Just as every day practicing your jump shot and dribbling skills, if you want to be a great mover, you must focus on perfecting your movement skills. Acceleration, lateral movements, crossovers, backpedals, changing directions, are all skills that can be mastered with the right training and the right progressions. Elite tennis players believe that 70% of the success of their game is based on footwork and spend hours a day developing their movement patters. Basketball players and tennis players share many of the same movement patterns in quick reactions, change of direction, dynamic balance, acceleration, and deceleration. Great basketball players must have great footwork. Perfect footwork means you do not take any extra steps, thus you do not waste any extra energy and you're as they say "one step quicker" than the rest of the pack. You are not actually one step quicker, the other guy is just taking more inefficient steps.
Movement training must be based on the fundamentals of movement and learning how to properly sprint, accelerate, decelerate, move laterally, crossover, backpedal, and react. These can be trained though motor skill training and will best be accomplished by using an experienced coach to guide you in your movement skill development.
Metabolic training is training the metabolic pathways, aerobic and anaerobic
systems, to be efficient. This is what you might call "conditioning." These exercises include jogging, sprinting, or other movement drills to train the aerobic and anaerobic pathways. Basketball is primarily an anaerobic sport and anaerobic fitness should be the chief system trained.
When getting ready to start your Movement /Metabolic Training Program:
- Seek Guidance: The help of a good movement training coach can help you develop "sweet feet" as I like to call them.
- Focus on fundamentals: You don't just go out and start bombing three pointers of screens when you are tying to develop your shot. The same applies to any motor skill. You must start simple and it must start with the brain learning the skill and linking it to the rest of the body creating a motor program.
- Train the aerobic system in the beginning of the off-season (20-40 minutes of continuous exercise 65-85% of max heart rate). As you get closer to the season train using anaerobic intervals (5-30 second intervals with 1:2 or 1:3 work to rest ratio, working at greater than 85% of max HR).
PILLAR 6: Hard Work, Dedication, and Effort
"I've always believed that if you put in the work, the results will come. I don't do things half-heartedly. Because I know if I do, then I can expect half-hearted results." A basketball player by the name of Michael Jordan once said. This is the last but definitely not least of the 6 Pillars of athletic development. In fact, without these, you may as well have never read this article, because it will do you no good.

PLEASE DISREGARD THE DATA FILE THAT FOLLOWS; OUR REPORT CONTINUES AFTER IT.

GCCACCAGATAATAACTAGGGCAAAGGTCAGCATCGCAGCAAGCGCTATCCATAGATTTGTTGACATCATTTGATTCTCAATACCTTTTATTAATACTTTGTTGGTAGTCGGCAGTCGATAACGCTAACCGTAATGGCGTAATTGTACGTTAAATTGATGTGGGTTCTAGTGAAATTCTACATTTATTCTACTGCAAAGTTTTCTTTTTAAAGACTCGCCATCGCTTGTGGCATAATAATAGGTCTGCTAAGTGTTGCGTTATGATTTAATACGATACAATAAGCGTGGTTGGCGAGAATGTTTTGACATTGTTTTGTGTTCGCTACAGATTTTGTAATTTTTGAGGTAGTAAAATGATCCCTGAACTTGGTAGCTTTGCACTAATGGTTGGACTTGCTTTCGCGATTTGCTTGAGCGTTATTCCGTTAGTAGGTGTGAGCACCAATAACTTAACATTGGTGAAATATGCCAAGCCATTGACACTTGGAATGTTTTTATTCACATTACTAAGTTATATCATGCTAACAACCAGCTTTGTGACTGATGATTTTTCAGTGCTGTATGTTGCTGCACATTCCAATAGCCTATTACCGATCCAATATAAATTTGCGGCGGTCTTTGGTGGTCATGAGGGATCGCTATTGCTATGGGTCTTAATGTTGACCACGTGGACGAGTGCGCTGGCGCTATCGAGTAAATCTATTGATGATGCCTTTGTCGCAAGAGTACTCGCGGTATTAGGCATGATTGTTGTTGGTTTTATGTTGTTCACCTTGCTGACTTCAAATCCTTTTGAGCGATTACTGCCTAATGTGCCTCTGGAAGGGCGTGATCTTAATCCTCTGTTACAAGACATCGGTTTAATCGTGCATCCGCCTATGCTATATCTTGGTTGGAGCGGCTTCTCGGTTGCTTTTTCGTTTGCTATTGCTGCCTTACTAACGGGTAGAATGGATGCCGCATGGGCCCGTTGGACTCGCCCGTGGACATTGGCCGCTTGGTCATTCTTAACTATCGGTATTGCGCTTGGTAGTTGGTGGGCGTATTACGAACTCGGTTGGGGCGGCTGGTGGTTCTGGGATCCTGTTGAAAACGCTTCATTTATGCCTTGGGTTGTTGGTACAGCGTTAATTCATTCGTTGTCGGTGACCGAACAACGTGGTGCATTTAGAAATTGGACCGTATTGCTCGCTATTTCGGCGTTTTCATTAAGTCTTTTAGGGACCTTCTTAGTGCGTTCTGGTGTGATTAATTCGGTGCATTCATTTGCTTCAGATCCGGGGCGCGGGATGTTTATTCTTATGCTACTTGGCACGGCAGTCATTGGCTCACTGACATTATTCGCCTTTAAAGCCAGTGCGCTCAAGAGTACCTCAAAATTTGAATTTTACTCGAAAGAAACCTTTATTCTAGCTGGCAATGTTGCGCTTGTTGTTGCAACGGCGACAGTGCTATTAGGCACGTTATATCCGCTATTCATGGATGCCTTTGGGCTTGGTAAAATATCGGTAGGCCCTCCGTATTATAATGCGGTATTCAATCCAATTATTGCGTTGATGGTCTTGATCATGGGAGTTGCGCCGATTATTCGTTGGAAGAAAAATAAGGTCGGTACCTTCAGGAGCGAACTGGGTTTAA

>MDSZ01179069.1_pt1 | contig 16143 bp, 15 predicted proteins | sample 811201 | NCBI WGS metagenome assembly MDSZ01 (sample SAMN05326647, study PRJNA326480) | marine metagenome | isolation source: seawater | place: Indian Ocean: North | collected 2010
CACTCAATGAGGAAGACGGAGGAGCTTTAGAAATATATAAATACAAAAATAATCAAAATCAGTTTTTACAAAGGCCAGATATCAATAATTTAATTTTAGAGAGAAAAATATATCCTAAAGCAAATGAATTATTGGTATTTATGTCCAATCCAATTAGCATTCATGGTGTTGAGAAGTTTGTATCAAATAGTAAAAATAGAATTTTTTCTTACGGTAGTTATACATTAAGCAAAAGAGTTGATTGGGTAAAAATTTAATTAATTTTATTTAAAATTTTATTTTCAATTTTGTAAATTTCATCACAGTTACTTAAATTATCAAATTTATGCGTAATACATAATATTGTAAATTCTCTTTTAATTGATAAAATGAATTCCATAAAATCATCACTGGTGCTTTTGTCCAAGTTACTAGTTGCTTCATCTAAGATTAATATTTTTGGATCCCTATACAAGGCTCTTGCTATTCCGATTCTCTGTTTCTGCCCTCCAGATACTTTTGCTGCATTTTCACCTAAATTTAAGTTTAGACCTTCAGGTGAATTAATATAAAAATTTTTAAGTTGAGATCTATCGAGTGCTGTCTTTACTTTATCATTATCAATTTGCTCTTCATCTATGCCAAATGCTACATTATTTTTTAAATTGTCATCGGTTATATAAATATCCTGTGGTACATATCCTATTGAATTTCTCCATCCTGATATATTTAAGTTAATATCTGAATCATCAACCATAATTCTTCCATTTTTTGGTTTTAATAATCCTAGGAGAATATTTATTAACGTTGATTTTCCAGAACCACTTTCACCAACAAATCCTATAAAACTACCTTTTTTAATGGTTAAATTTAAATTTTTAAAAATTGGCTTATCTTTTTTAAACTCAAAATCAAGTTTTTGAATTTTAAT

These are the tried and true 6 Pillars of Performance Development for the basketball athlete. Implementing these into your routine and daily quest for becoming the basketball player you can be will be key to your success. I am happy to be a performance coach to athletes all over the country and am able to give every athlete the possibility of learning and equipping themselves with what it takes. I can train athletes all over the country by signing up for my virtual training program at www.fitnessgenerator.com/jeffhiguera, and also am able to spread my expertise and knowledge of my vertical jump training program in my new book, "Performance Jump Training for Today's Basketball Player." Please look me up if you have any questions in your quest in developing yourself as an athlete and performer.
Jeff Higuera is a former collegiate athlete at the University of Northern Colorado. He began his career in strength and conditioning at Saddlebrook Resort in Tampa, Florida where he was the Coordinator of Sports Strength for
Hopman International Tennis Academy and the Arnold Palmer Golf Academy. He helped to develop top junior tennis and golf athletes, as well
as worked with a variety of top 20 WTA, ATP, and NFL first round draft picks. Jeff is currently the Coordinator of Sports Specific Training at the
RDV Sportsplex. Jeff works with NFL draft hopefuls, NFL, MLB, ATP, NBA, WNBA athletes as well as speaks at national seminars dealing with
sports specific speed. Jeff’s style of training is based on the functionality of training for sport, developing world class athletes
through motivation, education, and mentally and physically pushing them to their maximum potential.
Jeff Higuera CSCS, CPT, HFI
Director of Sport Specific Training